Fall 2022 - APMA 901 G100
Partial Differential Equations (4)
Class Number: 4094
Delivery Method: In Person
First order non-linear partial differential equations (PDEs) and the method of characteristics. Hamilton-Jacobi equation and hyperbolic conservation laws; weak solutions. Second-order linear PDEs (Laplace, heat and wave equations); Green's functions. Sobolev spaces. Second-order elliptic PDEs; Lax-Milgram theorem.
- Homework and problem session participation 50%
- Final exam 50%
Details on the `Homeworks and participation’ component of the grading scheme: There will be bi-weekly homework assignments and every week we will allocate 1 hour for student-led problem solving and discussions based on the assigned problem sets. Most of the assigned problems will be discussed this way, also touching on the relevant theoretical material that pertains to them. Students are expected to either lead a discussion from the board or actively participate from the audience. Solutions to some of the problems, in particular to those problems that have not been sufficiently discussed upon during discussions, will have to be submitted on paper. All assignments will be weighted equally.
A thorough knowledge of advanced calculus and basic real analysis (eg. Rudin: Principles of Mathematical Analysis).
An advanced undergraduate course in PDEs. Topics assumed to be studied previously: Fourier series, Fourier transform, 1D wave equation (D'Alembert solution, reflections), 1D heat equation (diffusion kernel, maximum principle), Laplace's equation (maximum principle, Green's function). Distributions.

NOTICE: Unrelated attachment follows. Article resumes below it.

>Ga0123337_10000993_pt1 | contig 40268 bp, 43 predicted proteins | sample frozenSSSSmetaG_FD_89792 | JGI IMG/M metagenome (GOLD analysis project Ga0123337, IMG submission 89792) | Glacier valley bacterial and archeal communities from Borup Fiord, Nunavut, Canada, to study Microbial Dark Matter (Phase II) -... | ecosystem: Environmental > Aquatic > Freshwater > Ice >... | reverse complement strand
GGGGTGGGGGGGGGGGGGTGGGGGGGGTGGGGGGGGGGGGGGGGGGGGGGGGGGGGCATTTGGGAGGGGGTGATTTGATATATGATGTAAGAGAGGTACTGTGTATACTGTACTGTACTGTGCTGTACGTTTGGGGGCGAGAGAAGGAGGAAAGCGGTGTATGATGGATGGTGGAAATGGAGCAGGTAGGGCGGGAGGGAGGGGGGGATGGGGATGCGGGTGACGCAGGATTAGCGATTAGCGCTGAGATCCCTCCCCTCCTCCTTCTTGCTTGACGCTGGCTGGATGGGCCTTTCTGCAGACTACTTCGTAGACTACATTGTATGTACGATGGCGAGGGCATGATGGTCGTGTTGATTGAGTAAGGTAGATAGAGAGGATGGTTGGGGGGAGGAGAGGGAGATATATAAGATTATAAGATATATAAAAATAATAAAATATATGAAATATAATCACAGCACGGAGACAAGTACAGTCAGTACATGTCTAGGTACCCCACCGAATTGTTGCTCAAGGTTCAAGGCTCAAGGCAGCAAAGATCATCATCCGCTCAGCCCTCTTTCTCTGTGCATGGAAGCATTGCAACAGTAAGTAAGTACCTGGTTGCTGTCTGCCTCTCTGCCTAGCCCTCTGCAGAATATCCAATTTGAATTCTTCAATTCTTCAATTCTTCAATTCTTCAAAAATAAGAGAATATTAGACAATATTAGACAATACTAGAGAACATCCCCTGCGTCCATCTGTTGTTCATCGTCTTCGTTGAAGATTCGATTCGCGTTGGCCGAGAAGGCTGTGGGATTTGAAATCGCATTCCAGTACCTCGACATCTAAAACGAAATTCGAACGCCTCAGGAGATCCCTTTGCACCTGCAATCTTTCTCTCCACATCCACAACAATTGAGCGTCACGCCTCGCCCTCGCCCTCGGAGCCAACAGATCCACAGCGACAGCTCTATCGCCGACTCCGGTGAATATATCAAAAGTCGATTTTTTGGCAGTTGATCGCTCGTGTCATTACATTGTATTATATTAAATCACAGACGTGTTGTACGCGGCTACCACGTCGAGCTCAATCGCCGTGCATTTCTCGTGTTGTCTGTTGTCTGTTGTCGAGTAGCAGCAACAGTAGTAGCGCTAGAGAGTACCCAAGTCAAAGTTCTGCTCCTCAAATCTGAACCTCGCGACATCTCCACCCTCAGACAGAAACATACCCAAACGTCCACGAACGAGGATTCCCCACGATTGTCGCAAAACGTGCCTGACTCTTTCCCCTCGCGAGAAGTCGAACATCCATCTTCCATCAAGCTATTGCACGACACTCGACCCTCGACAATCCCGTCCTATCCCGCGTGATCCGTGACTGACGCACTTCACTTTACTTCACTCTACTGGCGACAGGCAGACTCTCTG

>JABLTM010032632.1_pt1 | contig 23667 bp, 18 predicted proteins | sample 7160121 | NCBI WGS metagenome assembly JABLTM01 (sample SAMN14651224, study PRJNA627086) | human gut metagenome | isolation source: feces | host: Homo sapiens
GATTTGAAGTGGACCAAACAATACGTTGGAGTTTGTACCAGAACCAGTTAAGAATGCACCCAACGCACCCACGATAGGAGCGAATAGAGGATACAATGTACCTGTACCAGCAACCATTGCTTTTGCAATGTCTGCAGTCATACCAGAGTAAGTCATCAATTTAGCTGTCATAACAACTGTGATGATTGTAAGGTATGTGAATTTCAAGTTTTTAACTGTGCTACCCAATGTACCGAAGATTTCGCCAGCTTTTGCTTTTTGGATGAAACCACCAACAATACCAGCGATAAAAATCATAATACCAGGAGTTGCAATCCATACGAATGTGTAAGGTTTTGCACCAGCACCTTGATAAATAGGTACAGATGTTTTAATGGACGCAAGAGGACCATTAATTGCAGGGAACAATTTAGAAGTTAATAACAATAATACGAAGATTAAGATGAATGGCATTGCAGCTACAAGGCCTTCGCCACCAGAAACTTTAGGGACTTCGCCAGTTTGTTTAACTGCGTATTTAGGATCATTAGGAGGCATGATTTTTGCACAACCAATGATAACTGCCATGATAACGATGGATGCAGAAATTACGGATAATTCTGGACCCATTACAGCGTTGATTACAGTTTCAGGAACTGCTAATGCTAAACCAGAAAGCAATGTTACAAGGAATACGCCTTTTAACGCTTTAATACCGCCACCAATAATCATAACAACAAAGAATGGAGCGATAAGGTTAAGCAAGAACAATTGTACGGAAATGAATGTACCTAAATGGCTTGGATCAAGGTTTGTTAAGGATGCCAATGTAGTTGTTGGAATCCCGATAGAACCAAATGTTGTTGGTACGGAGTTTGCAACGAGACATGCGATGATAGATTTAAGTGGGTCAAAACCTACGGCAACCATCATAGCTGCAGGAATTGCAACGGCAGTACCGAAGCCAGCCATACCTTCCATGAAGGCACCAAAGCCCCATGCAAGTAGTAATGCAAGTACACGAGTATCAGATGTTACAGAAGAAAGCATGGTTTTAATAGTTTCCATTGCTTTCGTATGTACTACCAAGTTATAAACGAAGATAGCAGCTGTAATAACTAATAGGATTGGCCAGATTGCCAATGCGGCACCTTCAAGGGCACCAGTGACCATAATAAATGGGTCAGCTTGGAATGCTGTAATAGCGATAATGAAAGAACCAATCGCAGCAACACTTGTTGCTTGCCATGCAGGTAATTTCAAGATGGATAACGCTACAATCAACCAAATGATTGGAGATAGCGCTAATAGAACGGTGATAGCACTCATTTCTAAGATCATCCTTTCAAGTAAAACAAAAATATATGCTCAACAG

Partial Differential Equations, by L.C. Evans, American Mathematical Society, 1998. We will cover most of Chapters 1-6.
REQUIRED READING NOTES:
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Graduate Studies Notes:
Important dates and deadlines for graduate students are found here: http://www.sfu.ca/dean-gradstudies/current/important_dates/guidelines.html. The deadline to drop a course with a 100% refund is the end of week 2. The deadline to drop with no notation on your transcript is the end of week 3.
ACADEMIC INTEGRITY: YOUR WORK, YOUR SUCCESS
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Each student is responsible for his or her conduct as it affects the university community. Academic dishonesty, in whatever form, is ultimately destructive of the values of the university. Furthermore, it is unfair and discouraging to the majority of students who pursue their studies honestly. Scholarly integrity is required of all members of the university. http://www.sfu.ca/policies/gazette/student/s10-01.html